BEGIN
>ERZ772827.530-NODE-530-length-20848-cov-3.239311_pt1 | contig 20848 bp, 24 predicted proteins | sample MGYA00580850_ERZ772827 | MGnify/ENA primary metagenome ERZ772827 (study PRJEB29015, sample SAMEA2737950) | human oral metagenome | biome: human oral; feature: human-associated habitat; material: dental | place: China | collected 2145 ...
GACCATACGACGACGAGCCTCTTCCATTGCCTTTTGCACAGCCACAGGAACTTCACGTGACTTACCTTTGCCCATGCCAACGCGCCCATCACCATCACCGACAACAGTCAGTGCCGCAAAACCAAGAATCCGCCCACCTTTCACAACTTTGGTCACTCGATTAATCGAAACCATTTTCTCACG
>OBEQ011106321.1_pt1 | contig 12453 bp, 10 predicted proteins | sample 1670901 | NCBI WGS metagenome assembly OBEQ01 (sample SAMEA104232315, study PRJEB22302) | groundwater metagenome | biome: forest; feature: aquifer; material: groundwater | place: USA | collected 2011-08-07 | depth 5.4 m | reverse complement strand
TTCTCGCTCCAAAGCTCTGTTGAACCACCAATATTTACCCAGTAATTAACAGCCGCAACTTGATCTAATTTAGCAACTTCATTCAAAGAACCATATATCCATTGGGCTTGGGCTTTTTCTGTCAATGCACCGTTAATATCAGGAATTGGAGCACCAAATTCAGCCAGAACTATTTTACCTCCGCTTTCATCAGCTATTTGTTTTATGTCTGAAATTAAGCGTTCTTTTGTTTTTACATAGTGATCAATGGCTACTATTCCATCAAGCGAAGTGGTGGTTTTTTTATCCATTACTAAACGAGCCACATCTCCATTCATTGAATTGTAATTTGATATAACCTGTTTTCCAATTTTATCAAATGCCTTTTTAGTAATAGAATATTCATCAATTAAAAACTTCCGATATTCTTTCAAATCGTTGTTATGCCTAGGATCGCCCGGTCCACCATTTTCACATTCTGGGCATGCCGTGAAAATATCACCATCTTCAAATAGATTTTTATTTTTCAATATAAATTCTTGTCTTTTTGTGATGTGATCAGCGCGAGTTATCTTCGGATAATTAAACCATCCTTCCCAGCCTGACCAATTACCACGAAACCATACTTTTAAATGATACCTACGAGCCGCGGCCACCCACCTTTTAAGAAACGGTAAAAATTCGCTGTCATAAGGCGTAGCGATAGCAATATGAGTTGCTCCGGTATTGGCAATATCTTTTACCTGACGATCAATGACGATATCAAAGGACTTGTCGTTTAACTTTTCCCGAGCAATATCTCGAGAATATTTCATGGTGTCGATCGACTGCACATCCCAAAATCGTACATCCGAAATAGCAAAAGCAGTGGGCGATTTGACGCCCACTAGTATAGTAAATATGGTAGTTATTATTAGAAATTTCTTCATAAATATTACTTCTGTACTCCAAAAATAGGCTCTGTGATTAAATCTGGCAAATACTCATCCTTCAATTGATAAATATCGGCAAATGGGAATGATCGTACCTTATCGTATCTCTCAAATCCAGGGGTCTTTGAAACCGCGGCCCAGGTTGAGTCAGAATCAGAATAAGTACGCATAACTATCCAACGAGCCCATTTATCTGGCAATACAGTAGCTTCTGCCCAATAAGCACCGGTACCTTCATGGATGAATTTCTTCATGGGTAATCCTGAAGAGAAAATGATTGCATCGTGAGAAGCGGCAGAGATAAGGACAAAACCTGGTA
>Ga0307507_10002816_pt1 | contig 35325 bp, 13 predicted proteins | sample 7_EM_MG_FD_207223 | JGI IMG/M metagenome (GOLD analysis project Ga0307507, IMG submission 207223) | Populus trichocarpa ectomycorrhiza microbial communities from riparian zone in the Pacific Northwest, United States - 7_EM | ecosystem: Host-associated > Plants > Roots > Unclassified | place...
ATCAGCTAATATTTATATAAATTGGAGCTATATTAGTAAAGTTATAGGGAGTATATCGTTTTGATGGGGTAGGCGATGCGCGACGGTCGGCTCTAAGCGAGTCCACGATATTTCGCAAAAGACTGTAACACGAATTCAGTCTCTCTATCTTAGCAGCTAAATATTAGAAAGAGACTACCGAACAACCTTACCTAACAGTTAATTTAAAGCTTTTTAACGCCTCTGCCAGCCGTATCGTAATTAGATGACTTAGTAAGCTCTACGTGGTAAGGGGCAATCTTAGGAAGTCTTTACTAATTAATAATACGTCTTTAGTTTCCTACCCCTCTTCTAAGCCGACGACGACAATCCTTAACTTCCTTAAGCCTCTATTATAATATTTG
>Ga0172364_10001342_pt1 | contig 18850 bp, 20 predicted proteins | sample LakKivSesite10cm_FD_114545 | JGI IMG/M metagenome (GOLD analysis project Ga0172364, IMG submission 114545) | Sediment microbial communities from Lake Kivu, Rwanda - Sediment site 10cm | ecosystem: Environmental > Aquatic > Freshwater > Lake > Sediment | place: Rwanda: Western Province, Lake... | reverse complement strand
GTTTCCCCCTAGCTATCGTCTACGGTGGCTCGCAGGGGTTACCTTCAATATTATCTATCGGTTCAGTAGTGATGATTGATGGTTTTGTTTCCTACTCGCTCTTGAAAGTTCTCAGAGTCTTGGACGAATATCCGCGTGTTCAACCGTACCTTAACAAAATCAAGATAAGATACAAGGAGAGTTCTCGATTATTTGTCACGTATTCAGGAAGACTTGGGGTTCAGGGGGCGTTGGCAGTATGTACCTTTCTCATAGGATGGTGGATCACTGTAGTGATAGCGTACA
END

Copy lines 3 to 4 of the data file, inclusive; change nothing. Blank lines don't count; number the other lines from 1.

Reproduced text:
>OBEQ011106321.1_pt1 | contig 12453 bp, 10 predicted proteins | sample 1670901 | NCBI WGS metagenome assembly OBEQ01 (sample SAMEA104232315, study PRJEB22302) | groundwater metagenome | biome: forest; feature: aquifer; material: groundwater | place: USA | collected 2011-08-07 | depth 5.4 m | reverse complement strand
TTCTCGCTCCAAAGCTCTGTTGAACCACCAATATTTACCCAGTAATTAACAGCCGCAACTTGATCTAATTTAGCAACTTCATTCAAAGAACCATATATCCATTGGGCTTGGGCTTTTTCTGTCAATGCACCGTTAATATCAGGAATTGGAGCACCAAATTCAGCCAGAACTATTTTACCTCCGCTTTCATCAGCTATTTGTTTTATGTCTGAAATTAAGCGTTCTTTTGTTTTTACATAGTGATCAATGGCTACTATTCCATCAAGCGAAGTGGTGGTTTTTTTATCCATTACTAAACGAGCCACATCTCCATTCATTGAATTGTAATTTGATATAACCTGTTTTCCAATTTTATCAAATGCCTTTTTAGTAATAGAATATTCATCAATTAAAAACTTCCGATATTCTTTCAAATCGTTGTTATGCCTAGGATCGCCCGGTCCACCATTTTCACATTCTGGGCATGCCGTGAAAATATCACCATCTTCAAATAGATTTTTATTTTTCAATATAAATTCTTGTCTTTTTGTGATGTGATCAGCGCGAGTTATCTTCGGATAATTAAACCATCCTTCCCAGCCTGACCAATTACCACGAAACCATACTTTTAAATGATACCTACGAGCCGCGGCCACCCACCTTTTAAGAAACGGTAAAAATTCGCTGTCATAAGGCGTAGCGATAGCAATATGAGTTGCTCCGGTATTGGCAATATCTTTTACCTGACGATCAATGACGATATCAAAGGACTTGTCGTTTAACTTTTCCCGAGCAATATCTCGAGAATATTTCATGGTGTCGATCGACTGCACATCCCAAAATCGTACATCCGAAATAGCAAAAGCAGTGGGCGATTTGACGCCCACTAGTATAGTAAATATGGTAGTTATTATTAGAAATTTCTTCATAAATATTACTTCTGTACTCCAAAAATAGGCTCTGTGATTAAATCTGGCAAATACTCATCCTTCAATTGATAAATATCGGCAAATGGGAATGATCGTACCTTATCGTATCTCTCAAATCCAGGGGTCTTTGAAACCGCGGCCCAGGTTGAGTCAGAATCAGAATAAGTACGCATAACTATCCAACGAGCCCATTTATCTGGCAATACAGTAGCTTCTGCCCAATAAGCACCGGTACCTTCATGGATGAATTTCTTCATGGGTAATCCTGAAGAGAAAATGATTGCATCGTGAGAAGCGGCAGAGATAAGGACAAAACCTGGTA